Free cholesterol enhances adenoviral vector gene transfer and expression in CAR-deficient cells.
Coxsackie and Adenovirus Receptor-Like Membrane Protein
Mice, Inbred C57BL
Skin Physiological Phenomena
Gene Transfer Techniques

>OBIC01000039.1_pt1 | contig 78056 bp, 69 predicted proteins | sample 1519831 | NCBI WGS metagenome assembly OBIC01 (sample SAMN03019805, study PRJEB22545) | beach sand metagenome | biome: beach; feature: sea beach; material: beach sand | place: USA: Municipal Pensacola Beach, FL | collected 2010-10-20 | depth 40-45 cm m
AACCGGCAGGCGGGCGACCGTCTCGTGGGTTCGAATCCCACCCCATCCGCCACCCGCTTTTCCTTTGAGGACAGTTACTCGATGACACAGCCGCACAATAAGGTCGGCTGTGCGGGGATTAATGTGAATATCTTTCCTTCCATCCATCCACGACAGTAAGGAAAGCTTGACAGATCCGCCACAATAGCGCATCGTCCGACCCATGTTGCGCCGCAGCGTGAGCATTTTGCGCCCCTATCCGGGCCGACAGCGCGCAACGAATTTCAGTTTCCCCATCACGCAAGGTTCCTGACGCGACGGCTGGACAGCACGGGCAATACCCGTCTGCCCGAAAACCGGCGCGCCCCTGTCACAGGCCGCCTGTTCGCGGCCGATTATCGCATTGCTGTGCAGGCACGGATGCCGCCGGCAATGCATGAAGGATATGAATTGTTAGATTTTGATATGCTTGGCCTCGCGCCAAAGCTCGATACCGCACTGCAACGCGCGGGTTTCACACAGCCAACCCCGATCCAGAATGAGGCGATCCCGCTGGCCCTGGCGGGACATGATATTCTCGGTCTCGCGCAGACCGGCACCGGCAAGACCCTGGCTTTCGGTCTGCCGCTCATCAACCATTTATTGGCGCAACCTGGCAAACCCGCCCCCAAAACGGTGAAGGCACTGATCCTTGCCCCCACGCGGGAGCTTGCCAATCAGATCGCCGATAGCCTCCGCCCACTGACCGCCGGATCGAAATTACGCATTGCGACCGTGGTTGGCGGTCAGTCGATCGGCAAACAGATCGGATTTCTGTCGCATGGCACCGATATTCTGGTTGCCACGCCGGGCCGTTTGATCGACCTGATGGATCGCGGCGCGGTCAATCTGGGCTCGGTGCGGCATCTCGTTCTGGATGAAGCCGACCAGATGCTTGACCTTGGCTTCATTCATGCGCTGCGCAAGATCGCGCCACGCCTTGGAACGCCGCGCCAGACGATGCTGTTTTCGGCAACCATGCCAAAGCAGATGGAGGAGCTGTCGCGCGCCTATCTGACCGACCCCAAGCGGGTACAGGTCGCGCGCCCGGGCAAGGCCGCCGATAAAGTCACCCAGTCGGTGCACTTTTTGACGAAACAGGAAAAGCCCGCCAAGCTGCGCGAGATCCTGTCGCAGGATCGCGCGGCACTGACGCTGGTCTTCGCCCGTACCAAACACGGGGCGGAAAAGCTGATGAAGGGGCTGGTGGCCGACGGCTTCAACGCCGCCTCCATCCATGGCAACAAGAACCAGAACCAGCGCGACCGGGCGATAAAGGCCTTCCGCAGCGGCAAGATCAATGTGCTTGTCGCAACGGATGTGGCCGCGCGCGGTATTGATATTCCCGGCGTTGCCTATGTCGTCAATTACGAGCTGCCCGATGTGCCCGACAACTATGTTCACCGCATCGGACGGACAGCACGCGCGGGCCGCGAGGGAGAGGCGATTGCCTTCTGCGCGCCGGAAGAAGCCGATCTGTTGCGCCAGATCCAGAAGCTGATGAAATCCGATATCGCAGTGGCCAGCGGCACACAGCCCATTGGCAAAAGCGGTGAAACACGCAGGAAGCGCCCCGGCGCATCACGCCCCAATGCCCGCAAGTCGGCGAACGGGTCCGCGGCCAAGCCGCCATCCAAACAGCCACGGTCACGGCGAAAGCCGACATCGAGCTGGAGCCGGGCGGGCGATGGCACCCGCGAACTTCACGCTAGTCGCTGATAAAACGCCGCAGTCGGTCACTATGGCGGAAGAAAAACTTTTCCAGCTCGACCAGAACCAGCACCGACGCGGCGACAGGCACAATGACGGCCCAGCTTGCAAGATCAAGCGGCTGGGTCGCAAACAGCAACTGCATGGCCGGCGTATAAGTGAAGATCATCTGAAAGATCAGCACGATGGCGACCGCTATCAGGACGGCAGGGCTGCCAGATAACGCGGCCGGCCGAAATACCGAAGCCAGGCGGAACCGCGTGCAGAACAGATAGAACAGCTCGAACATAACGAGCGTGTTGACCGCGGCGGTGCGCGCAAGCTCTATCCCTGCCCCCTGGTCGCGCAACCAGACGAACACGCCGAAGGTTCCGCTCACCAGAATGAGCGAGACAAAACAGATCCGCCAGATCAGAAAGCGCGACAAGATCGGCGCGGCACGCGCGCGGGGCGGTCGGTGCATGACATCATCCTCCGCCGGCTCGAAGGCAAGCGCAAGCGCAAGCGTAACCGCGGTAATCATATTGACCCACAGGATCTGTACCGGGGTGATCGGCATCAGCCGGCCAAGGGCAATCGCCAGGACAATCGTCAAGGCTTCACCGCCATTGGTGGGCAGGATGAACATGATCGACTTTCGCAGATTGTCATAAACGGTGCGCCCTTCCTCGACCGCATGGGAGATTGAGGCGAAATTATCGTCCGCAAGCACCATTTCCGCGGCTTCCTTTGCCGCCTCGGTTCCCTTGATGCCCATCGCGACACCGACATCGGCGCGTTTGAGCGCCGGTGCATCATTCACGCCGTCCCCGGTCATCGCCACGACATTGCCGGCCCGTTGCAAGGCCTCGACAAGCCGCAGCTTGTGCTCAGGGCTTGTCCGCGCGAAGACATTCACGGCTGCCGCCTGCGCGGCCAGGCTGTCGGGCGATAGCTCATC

Efficient adenovirus vector-mediated gene transfer depends on the presence of sufficient amounts of the high-affinity coxsackie-adenovirus (Ad) receptor (CAR) on the surface of the target cell leading to receptor-mediated endocytosis of the vector. The present study evaluates the effect of free cholesterol, a lipid component of endocytic vesicles, on Ad uptake into CAR-deficient cells. Infection in the presence of free cholesterol at its maximum solubility in water led to increased binding, uptake, and expression of Ad in human skin fibroblasts and alveolar macrophages, two primary human cells known to be deficient in CAR. The effect of free cholesterol was maximal at its solubility maximum in aqueous solution. Increase of Ad vector-mediated gene transfer with cholesterol was dependent on the lack of CAR receptor expression on the surface and was diminished by overexpression of CAR in CAR-deficient cells. Cholesterol-mediated increase of Ad-mediated gene expression was dependent on coincubation of both cholesterol and Ad and was not dependent on the cholesterol content of the cell. Increased Ad vector-mediated gene expression in the presence of free cholesterol was also observed in murine skin in vivo. Structural analysis of the Ad-cholesterol mixture showed complexation between Ad particles leading to formation of multivirus aggregates due to hydrophobic interaction. The addition of free cholesterol with Ad vectors may be a simple way to increase Ad-mediated gene transfer to cells that are poor targets due to their lack of a sufficient number of Ad receptors.